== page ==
What advice or tips do you have for students exploring different careers?
Network. As soon as possible. By building your network early, you create an opportunity for yourself to explore careers through other people's experiences. This is incredibly important for several reasons: you learn about career possibilities you may have never otherwise known about, you learn what you like, and you learn what you don't like. Ask questions.
Shadow. You would be surprised at how many people are more than willing to have you follow them around at work. When you shadow, study not only the person you are shadowing, but also the colleagues they interact with. Ask questions when appropriate and always follow-up. This is such a great way to not only explore potential careers, but to begin building a professional network that can only continue branching out. Never be afraid to ask to shadow someone--the worst thing they can say is no.
Read. Add a news app on your phone, read your local newspaper, or follow industry news sites. By knowing what's going on in the world, you also have a better idea of what is out there for you to explore. Increasing your knowledge of an industry will also help you stand out in interviews, help you personalize cover letters, and give you a better idea of what you're looking for in a career.
What has been your career path and how does your current profession relate to what you did in college?
My initial interests during my early collegiate career were in finance and accounting. I wasn't completely sure what I wanted to do with either of these, but an early mentor advised focusing in these two areas as a great starting point. Following his advice, I sought out a finance internship after my sophomore year of college. I worked under a financial manager and Rochester Wealth Management, LLC. My boss worked primarily in annuities and retirement planning. Though I decided that retirement planning did not end up being my desired path, I still made some important discoveries over the course of my internship: I was still interested in finance, but I wanted to work for a bigger company, in a bigger city, and in a different financial field.
During my junior year, I found this financial field. By randomly taking some public health courses, I gained a strong interest in health policy. Combined with my business major, my new found health policy major inspired me to look into healthcare consulting and healthcare administration internships for the following summer. Through the help of my personal mentors and networking, I landed my dream job at Northwell Health in their Healthcare Management Program (HMP) internship at North Shore University Hospital (NSUH). In this internship, the NSUH team introduced me to the world of healthcare finance and management.
This internship solidified my interest in this industry. At the end of the internship, I interviewed with multiple locations within Northwell Health for their Management Associate Program (MAP). At the beginning of my senior year, I had the pleasure of accepting the position of Associate, Financial and Operations Management at North Shore University Hospital as part of MAP. This two-year program would allow me to continue in my exploration of finance, project management, quality, and patient experience. This position began the summer of 2017.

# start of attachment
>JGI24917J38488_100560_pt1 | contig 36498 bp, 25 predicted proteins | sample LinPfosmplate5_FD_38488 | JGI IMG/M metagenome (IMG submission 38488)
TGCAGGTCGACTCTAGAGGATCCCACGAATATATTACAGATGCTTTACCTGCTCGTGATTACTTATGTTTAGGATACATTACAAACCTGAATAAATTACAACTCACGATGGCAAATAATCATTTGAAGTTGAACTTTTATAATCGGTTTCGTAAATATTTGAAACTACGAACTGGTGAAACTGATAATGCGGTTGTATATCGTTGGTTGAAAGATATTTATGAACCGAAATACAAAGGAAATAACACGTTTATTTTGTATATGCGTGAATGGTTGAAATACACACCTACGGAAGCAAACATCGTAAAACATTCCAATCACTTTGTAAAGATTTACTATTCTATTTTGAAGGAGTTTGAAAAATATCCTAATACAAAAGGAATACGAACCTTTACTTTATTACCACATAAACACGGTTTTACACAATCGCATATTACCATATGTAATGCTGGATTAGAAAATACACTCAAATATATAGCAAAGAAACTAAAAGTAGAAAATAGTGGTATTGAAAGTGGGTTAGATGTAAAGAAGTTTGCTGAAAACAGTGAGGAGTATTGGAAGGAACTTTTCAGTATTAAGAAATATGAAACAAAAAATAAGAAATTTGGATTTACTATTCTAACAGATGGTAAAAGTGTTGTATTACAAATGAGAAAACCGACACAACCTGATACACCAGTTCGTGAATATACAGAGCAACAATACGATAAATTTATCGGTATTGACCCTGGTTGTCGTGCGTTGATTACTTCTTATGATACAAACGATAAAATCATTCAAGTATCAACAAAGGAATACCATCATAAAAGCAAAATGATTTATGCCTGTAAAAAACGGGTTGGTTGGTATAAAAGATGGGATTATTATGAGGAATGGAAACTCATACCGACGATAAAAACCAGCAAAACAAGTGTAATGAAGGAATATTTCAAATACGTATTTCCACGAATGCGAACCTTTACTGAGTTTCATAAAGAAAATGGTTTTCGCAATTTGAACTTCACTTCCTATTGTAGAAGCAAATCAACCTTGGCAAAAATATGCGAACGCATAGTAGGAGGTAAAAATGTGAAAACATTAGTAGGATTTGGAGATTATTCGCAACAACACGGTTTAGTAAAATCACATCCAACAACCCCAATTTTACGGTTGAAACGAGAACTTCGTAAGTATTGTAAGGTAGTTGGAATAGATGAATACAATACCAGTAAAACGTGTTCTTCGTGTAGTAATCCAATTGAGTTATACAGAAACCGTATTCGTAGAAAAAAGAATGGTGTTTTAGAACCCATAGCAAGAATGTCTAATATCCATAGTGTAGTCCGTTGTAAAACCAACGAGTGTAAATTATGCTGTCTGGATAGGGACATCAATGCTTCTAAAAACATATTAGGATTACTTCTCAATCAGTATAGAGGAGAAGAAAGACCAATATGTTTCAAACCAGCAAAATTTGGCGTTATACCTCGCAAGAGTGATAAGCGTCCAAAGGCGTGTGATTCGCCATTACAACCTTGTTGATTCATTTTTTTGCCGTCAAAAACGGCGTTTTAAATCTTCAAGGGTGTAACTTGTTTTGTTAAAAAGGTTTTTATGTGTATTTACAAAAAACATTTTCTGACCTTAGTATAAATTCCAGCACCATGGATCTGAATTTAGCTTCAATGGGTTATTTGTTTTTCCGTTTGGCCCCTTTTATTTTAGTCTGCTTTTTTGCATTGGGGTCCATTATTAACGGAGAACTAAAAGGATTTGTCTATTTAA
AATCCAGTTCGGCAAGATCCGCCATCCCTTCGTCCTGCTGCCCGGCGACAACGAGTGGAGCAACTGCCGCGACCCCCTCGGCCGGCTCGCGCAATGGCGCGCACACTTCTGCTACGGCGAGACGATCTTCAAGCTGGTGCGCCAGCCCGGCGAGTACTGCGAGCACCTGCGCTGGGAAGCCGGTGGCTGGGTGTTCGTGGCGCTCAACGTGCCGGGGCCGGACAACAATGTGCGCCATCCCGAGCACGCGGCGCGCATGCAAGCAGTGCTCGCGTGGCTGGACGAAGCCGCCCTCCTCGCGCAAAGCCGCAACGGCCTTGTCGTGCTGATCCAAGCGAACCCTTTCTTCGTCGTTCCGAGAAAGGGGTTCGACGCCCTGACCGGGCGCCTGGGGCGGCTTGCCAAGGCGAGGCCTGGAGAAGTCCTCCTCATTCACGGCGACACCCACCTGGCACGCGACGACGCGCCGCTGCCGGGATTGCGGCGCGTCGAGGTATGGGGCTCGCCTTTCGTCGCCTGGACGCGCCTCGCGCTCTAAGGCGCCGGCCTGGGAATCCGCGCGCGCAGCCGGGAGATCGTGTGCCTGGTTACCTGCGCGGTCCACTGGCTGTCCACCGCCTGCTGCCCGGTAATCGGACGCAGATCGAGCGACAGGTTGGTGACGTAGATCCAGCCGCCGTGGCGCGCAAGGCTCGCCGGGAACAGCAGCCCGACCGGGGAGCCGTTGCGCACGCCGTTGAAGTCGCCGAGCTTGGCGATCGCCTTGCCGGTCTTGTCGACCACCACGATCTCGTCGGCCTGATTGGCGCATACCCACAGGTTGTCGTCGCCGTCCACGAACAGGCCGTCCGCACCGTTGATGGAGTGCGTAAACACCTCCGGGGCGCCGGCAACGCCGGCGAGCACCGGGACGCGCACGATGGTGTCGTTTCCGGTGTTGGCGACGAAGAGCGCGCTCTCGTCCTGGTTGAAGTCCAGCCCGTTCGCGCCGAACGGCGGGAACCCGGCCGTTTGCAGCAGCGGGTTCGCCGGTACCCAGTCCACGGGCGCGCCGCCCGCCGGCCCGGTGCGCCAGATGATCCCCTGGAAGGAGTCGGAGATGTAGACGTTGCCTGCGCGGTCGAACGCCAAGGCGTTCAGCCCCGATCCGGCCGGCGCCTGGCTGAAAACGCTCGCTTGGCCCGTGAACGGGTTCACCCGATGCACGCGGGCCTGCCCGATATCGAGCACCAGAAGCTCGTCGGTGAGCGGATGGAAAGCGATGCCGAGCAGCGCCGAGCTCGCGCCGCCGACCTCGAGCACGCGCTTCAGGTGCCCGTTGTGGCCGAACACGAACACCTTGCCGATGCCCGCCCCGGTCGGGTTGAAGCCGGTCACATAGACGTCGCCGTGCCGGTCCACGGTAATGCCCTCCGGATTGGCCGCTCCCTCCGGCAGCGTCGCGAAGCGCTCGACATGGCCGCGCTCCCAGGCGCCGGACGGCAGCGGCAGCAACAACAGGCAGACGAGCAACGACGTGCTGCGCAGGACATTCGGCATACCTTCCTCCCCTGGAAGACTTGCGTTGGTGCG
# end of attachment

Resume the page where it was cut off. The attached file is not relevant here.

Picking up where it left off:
Is there anything you wish you would have done differently while at the University of Rochester or post-graduation that would have helped along your way?
I am very happy with the trajectory of my career while at UR; however, there are certainly some things I could have done differently. I really wish I would have gotten my foot in the door of finance a little bit earlier than I did. Many freshman believe it is impossible to get internships so early, but you would be surprised at how willing people are to teach you if you are only willing to ask. Even if the internship is an unpaid, and maybe not exactly what you are looking to do with the rest of your life, the experience will still far surpass the pay you would otherwise receive.
How do you define success and what makes work meaningful to you?
Sometimes, I think success is misconstrued as goal achieving. It's great to set goals and work hard to reach them; however, sometimes being too goal-oriented at a young age can create tunnel vision and distract you from other opportunities that are sitting right in front of you. Instead, I suggest having direction, or a way in which you would like to see your life go. Focus on getting there, rather than on the actual destination. As a result of this mentality, I see success as every milestone reached in the direction of a potentially unknown destination. These milestones can be as simple as doing well in a very difficult class, discovering fields you like, discovering fields you dislike, landing that first internship... But these milestones can also be defined by how you respond to the inevitable failures on the way, or by recognizing when maybe your original direction might need to change.
There are three reasons I find my work meaningful. First, I love the industry I'm involved with. I love thinking about it, reading about it, and participating in it. By being in an industry that gets me fired up, it's a lot easier to create value for other people as well. Second, my job gives me the opportunity to make the lives of patients, doctors, and administrators a little bit easier. In doing so, I hope to indirectly improve patient experience within my hospital, whether it is in a small way or a big way. Lastly, I look forward to working with the HMP internship program. Mentoring future interns will likely be one of the most fulfilling parts of my job; there is no point in having insight and knowledge if you aren't ready and willing to pass it along to future leaders. I am so excited to act as resource to these future healthcare administrators.